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After a sizzling start to the season, the Los Angeles Kings find themselves on the outside of the playoffs looking in if the season ended this weekend.
Fortunately, the Kings have 21 games remaining to climb into the top eight and qualify for the postseason. They’ll try to make up ground Saturday night against the visiting Edmonton Oilers at Staples Center.
Los Angeles (33-23-5) is one point behind the St. Louis Blues for the second wild card from the Western Conference, and two points behind the Anaheim Ducks for third place in the Pacific Division.
The Kings started a franchise-best 9-1-1, but couldn’t maintain that pace after losing last season’s leading point scorer to injury.
Jonathan Quick made 32 saves in a 5-0 victory in Edmonton on Jan. 2, and Darcy Kuemper was the winning goalie with 25 saves in a 5-2 win in Los Angeles on Feb. 7.
Edmonton (25-31-4) has seen its playoffs hopes fade as losses such as those have mounted. Connor McDavid and Leon Draisaitl continue to be the bright spots for the Oilers, however.
McDavid has 27 goals and 44 assists, leaving him well within reach of last season’s career-high 30-goal total.
Draisaitl has 18 goals and 36 assists, notching one of each in a 3-2 overtime win against the Colorado Avalanche on Thursday.
Draisaitl has played well against the Kings in his career, totaling two goals and eight assists in 13 games, but his minus-7 rating equals the lowest against any team in the NHL.
A 4-12 season followed, and Reid was ousted after 14 seasons as head coach. Philadelphia needed a change, and it certainly got one with a swing-for-the-fences hiring of former Oregon head coach Chip Kelly. Kelly, who was later given general manager duties as well, made his share of changes — trading LeSean McCoy and Nick Foles and signing DeMarco Murray to a big contract — but ultimately lacked the kind of control he had held over players who weren’t yet of drinking age in the NCAA. Despite starting his career with back-to-back 10-win seasons, he didn’t see his way to the end of a third.
What does this mean for Revis? It could mean the end of the road for one of the best cornerbacks of his era. Over an eight-year span in the last decade, Revis made the Pro Bowl seven times, but he has struggled to find work recently and things won’t get any easier.
Revis likely will keep his eye out for another opportunity, though.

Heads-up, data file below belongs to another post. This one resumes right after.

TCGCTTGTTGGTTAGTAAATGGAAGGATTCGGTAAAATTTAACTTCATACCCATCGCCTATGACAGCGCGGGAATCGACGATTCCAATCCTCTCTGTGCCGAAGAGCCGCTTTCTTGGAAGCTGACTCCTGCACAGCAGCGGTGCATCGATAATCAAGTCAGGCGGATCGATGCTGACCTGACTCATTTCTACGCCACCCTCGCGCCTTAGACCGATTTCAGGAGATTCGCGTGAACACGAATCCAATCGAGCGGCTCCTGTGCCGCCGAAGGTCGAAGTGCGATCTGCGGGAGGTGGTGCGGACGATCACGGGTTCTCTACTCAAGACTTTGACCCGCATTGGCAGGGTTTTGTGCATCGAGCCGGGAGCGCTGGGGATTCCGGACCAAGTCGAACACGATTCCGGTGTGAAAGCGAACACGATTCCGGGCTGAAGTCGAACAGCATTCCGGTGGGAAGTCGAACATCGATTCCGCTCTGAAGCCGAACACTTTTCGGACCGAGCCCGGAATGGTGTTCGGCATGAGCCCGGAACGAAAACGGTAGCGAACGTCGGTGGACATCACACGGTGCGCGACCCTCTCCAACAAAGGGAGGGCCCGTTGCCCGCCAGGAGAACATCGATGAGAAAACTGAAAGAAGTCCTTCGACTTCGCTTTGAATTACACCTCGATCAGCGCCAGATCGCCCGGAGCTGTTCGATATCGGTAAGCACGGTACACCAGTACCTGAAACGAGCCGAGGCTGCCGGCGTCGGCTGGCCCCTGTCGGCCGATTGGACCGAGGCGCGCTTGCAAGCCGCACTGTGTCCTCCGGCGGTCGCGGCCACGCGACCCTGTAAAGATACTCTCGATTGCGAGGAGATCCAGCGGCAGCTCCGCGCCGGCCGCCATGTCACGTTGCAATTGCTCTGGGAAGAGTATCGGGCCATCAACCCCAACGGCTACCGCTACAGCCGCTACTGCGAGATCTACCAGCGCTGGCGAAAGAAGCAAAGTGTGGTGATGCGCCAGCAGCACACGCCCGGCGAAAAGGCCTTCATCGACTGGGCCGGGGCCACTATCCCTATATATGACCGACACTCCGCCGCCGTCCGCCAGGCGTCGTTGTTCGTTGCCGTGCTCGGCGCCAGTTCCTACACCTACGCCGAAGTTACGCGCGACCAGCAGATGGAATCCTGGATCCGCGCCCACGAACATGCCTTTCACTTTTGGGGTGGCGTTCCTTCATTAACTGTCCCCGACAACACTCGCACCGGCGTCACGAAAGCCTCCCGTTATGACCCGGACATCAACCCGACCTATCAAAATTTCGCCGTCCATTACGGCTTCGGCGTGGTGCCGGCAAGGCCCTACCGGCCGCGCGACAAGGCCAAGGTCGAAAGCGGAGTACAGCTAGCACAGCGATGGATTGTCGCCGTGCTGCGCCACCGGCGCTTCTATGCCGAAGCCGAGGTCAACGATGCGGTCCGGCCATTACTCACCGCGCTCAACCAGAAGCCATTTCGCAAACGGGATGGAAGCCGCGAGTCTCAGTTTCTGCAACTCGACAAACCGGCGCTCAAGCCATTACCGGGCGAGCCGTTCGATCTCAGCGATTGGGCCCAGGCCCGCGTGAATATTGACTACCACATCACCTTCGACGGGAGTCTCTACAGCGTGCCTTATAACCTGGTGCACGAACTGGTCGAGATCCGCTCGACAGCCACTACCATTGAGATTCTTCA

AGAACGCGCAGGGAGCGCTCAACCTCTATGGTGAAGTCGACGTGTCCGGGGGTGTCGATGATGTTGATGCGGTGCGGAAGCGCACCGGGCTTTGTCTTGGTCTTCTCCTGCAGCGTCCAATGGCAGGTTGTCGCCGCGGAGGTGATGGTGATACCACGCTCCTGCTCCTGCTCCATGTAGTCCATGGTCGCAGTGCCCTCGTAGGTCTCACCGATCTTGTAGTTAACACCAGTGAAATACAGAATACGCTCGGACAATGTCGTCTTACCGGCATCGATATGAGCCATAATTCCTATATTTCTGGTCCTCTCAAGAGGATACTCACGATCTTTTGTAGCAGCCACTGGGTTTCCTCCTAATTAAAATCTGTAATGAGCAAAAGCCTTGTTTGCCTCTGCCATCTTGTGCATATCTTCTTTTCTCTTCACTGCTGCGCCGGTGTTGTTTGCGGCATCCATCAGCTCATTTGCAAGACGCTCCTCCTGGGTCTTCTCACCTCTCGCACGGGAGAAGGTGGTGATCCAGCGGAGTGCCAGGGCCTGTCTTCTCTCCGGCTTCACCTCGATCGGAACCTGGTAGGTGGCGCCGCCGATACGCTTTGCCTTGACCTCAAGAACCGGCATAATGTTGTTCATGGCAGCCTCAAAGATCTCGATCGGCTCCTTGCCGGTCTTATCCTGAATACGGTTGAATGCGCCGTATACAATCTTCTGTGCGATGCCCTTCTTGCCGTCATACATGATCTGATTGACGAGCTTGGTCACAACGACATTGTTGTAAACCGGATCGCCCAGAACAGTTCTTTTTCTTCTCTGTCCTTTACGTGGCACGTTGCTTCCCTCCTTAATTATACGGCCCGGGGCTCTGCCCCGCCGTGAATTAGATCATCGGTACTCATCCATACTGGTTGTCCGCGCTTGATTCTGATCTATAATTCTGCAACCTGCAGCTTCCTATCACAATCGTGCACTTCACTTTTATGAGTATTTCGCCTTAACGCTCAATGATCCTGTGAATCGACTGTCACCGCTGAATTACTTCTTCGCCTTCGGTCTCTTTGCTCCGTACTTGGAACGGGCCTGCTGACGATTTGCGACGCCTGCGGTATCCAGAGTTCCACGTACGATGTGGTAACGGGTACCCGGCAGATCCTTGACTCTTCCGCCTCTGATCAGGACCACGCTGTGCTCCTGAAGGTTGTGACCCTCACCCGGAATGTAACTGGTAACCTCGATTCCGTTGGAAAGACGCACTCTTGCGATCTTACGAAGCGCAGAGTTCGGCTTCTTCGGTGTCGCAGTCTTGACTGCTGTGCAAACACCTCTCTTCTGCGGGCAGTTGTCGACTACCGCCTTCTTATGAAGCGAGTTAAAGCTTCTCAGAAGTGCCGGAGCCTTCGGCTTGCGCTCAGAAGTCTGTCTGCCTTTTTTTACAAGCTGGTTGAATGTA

For virtually the first time all season, the New England Patriots are projecting to be fully healthy when they take on the Philadelphia Eagles in Super Bowl 52. Players like Julian Edelman and Dont’a Hightower, who were lost to season-ending injuries are still out but the rest of the team is good to go per the Patriots’ latest injury report.
Like the Patriots, Philadelphia put out a clean injury report as well, expecting all of their active roster players to play on Sunday. It is rare to see two teams this healthy heading into the final game of a grueling NFL season, with the obvious exception of course being Carson Wentz’s absence under center.
News of Gronkowski’s return may have contributed to a slight uptick in the total, which moved from 48 to 48.5. Four of the last five Super Bowls have had at least 52 total points and seven of the last nine have had at least 48 scored.
Brady had some competition for MVP earlier in the season, when Carson Wentz and the Eagles rolled out to a 10-1 start on the season. That came to a screeching halt after he tore his ACL against the Rams. Antonio Brown was also considered to be a contender for the award, but he missed the final two games of the regular season with a partially torn calf he suffered against the Patriots.
The prewritten speech before Brady was even named the winner of the award is just another example of his extreme preparation.
Or at least, somebody will draw that ridiculous conclusion.
Holtby dropped his fifth straight start and is 2-4-2 in February. His goals-against average has risen to 2.95, more than half a goal above his career percentage.
Washington (34-20-7) has lost two straight since winning at Buffalo on Monday. The Capitals are just 6-6-4 in their last 16 games and have more losses overall than in each of the past two seasons.